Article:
The political and economic damage of going over the cliff edge would last for years and embitter the UK’s relations with the EU and third countries. Many would question the value of Britain’s WTO commitments in the absence of appropriate trading arrangements between Britain and the EU.
This then is a sketch of the cliff edge. Those who admire Britain for its pragmatism, fairness and common sense find it hard to believe that such a scenario might become reality. Surely, they say, Britain and the EU are involved in preliminary skirmishing of the type that precedes any negotiation. They are sure to come to their senses as the decisive deadlines approach. Nothing is less than certain.
A Tale of “Downside” Risks
The outcome may well diverge from either the optimistic or the pessimistic scenarios delineated above. However, the risks are mainly “downside” as the economists put it. British negotiators have not yet grasped the fundamentally asymmetric nature of negotiations between twenty-seven countries backed by European institutions on the one side and a single country seeking to leave the club on the other. It would be better for government, business and the public, if this reality were more widely recognized, leading to realistic negotiating targets. Indeed, Brexit is not really a negotiation at all in the usual sense. It is rather an effort by the leaving country to secure some exceptions from the club’s rules at the time of its departure. This is much akin to the efforts of a candidate (joining) country to achieve some, temporary, transitional exceptions to the EU’s rules.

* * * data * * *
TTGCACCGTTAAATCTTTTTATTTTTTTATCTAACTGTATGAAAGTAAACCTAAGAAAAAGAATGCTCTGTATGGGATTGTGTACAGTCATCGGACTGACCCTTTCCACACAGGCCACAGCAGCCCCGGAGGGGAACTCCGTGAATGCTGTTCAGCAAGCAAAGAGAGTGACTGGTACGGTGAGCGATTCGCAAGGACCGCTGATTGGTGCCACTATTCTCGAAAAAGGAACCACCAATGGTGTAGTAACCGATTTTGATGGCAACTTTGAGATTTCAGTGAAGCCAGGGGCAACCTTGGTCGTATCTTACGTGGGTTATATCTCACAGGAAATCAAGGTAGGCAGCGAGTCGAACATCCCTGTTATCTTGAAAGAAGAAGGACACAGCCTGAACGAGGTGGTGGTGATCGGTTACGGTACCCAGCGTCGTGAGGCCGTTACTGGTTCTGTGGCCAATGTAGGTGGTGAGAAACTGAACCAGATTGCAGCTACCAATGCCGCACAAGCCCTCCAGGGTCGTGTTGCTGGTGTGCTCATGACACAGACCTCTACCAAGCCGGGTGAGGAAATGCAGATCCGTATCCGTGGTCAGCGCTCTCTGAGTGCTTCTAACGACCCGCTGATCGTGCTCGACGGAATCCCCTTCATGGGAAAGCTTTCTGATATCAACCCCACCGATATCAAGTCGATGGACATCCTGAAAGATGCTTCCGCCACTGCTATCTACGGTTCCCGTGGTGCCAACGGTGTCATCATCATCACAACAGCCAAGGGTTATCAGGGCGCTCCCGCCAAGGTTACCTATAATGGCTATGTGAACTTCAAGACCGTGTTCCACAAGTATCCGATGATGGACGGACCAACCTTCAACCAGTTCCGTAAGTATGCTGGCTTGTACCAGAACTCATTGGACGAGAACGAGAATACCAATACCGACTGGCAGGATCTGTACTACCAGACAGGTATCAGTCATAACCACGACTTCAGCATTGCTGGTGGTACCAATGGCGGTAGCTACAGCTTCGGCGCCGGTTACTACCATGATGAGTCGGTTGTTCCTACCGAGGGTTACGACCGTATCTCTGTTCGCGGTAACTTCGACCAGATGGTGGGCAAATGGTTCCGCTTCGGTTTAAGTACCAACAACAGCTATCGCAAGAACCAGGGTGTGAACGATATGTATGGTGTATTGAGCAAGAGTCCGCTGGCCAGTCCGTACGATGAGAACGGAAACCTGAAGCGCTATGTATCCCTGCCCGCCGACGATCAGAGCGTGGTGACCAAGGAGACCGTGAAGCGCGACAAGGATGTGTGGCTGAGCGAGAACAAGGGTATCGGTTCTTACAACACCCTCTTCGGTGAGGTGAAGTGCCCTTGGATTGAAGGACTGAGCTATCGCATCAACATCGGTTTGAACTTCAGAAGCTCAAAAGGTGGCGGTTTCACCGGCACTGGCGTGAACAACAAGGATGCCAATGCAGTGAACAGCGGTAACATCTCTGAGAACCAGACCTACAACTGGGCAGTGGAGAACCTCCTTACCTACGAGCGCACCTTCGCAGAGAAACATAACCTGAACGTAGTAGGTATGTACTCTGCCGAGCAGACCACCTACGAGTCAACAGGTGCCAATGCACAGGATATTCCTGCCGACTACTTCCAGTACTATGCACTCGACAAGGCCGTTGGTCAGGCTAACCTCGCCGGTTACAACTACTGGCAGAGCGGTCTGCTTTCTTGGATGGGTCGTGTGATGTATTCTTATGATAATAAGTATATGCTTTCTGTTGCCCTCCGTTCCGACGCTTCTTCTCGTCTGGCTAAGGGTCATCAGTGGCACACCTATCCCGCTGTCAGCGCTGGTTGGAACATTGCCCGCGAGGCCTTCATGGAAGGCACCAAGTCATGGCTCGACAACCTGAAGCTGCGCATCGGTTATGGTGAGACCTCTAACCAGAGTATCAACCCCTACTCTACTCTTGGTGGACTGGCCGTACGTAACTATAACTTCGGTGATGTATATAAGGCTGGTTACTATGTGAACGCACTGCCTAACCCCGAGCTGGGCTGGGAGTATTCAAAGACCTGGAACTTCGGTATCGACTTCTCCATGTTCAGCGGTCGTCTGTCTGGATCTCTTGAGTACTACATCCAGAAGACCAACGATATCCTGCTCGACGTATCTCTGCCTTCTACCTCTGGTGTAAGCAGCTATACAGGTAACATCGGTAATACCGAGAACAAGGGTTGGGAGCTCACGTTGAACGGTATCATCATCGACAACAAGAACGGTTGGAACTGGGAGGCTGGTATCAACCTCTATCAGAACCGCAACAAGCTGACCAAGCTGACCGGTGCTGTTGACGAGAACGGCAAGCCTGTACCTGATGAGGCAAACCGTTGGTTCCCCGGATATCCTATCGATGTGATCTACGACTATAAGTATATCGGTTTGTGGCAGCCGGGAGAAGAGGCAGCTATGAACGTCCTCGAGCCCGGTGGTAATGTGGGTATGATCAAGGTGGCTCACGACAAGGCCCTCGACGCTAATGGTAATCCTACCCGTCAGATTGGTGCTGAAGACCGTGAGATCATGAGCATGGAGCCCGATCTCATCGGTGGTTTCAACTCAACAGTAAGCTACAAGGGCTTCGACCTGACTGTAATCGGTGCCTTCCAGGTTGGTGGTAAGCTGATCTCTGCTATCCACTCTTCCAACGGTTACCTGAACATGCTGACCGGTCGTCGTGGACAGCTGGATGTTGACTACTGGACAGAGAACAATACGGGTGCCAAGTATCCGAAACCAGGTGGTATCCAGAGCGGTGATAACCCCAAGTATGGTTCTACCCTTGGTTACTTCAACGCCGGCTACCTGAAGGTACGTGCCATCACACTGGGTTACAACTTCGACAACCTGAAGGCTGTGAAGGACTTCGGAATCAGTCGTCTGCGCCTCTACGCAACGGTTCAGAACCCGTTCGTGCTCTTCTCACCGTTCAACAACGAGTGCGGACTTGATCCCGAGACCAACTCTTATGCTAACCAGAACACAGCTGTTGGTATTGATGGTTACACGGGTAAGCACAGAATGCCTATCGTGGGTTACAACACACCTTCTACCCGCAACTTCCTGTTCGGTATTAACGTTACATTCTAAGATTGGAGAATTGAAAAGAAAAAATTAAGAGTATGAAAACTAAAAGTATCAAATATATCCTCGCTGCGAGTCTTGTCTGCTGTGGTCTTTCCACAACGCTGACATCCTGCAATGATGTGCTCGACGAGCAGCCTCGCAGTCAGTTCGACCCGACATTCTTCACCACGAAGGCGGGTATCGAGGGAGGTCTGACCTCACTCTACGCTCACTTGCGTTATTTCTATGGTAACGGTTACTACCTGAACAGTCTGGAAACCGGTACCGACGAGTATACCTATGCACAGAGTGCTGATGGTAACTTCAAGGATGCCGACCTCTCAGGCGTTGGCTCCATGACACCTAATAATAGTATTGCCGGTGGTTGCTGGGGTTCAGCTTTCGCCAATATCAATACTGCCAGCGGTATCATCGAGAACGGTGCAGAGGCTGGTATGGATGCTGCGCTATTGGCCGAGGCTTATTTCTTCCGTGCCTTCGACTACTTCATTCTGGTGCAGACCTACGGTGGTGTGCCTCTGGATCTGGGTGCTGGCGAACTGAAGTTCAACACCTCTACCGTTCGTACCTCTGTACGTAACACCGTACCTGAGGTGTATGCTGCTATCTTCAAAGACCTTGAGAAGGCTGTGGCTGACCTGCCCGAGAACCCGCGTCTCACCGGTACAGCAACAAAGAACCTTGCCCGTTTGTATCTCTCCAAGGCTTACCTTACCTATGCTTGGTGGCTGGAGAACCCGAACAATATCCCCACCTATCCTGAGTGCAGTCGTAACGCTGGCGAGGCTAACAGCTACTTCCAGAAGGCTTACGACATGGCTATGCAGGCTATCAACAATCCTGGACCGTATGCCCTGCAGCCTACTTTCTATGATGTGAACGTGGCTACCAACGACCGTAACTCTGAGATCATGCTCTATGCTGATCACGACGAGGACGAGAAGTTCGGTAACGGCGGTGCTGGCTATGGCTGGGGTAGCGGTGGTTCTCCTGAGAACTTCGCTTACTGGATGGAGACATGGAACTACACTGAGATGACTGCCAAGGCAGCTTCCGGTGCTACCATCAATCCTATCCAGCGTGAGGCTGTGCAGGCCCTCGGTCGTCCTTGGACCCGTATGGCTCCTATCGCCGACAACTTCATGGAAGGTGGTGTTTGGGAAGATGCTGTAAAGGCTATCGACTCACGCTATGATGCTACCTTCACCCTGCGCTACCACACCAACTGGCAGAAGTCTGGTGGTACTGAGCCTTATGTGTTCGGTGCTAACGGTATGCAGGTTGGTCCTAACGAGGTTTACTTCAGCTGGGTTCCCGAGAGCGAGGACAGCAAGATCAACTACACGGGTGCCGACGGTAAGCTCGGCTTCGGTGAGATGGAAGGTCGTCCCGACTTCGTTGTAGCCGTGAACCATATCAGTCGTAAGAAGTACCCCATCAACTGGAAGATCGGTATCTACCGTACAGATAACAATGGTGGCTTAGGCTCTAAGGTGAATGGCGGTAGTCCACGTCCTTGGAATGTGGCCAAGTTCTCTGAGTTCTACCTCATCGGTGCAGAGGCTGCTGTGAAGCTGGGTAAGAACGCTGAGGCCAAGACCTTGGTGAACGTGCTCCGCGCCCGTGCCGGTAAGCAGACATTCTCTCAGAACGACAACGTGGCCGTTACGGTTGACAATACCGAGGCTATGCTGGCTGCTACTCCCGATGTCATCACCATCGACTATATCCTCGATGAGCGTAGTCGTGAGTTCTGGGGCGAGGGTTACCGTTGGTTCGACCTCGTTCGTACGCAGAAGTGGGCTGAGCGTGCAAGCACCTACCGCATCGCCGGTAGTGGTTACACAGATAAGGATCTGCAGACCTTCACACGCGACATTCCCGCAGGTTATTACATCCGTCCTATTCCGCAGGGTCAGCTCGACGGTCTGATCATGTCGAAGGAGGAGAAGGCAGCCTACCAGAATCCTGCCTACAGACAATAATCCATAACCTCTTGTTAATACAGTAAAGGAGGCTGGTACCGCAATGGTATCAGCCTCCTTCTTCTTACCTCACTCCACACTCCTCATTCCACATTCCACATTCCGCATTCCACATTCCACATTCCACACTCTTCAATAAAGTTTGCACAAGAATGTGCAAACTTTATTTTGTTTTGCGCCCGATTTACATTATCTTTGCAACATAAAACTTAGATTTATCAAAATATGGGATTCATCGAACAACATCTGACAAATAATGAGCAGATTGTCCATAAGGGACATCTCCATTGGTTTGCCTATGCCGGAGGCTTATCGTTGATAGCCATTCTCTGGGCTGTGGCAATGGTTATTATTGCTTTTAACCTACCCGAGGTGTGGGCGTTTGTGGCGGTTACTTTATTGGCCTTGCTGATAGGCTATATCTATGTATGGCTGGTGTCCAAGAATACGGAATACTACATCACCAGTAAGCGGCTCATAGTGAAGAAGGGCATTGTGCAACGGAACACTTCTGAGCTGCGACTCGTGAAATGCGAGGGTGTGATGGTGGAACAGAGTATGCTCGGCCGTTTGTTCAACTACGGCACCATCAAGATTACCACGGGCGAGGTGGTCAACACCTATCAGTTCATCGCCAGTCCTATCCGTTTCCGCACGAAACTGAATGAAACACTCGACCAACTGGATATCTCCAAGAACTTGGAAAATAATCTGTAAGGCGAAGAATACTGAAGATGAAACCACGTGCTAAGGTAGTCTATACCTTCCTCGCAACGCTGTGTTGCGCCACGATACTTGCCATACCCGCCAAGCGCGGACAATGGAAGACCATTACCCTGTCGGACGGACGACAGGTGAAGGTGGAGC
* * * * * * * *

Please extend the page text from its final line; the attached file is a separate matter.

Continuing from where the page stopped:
The Brexit talks are essentially an exercise in damage limitation, mainly through transitional arrangements. When the divorce and transitional arrangements have been agreed, Britain and the EU can concentrate on negotiating a long-term partnership which will be in their mutual interest.
By now you have undoubtedly heard that in the Brexit Referendum held on June 23, 2016, the majority vote was in favor of United Kingdom leaving the European Union. Notwithstanding the outcome of the vote, it is presently unclear when, or even if, the UK government will give notification to the EU of its intention to leave the EU in accordance with Article 50 of the Lisbon Treaty. If notice is given, there will be a two-year period (which may be extended) to complete negotiations of the terms of UK’s exit from the EU.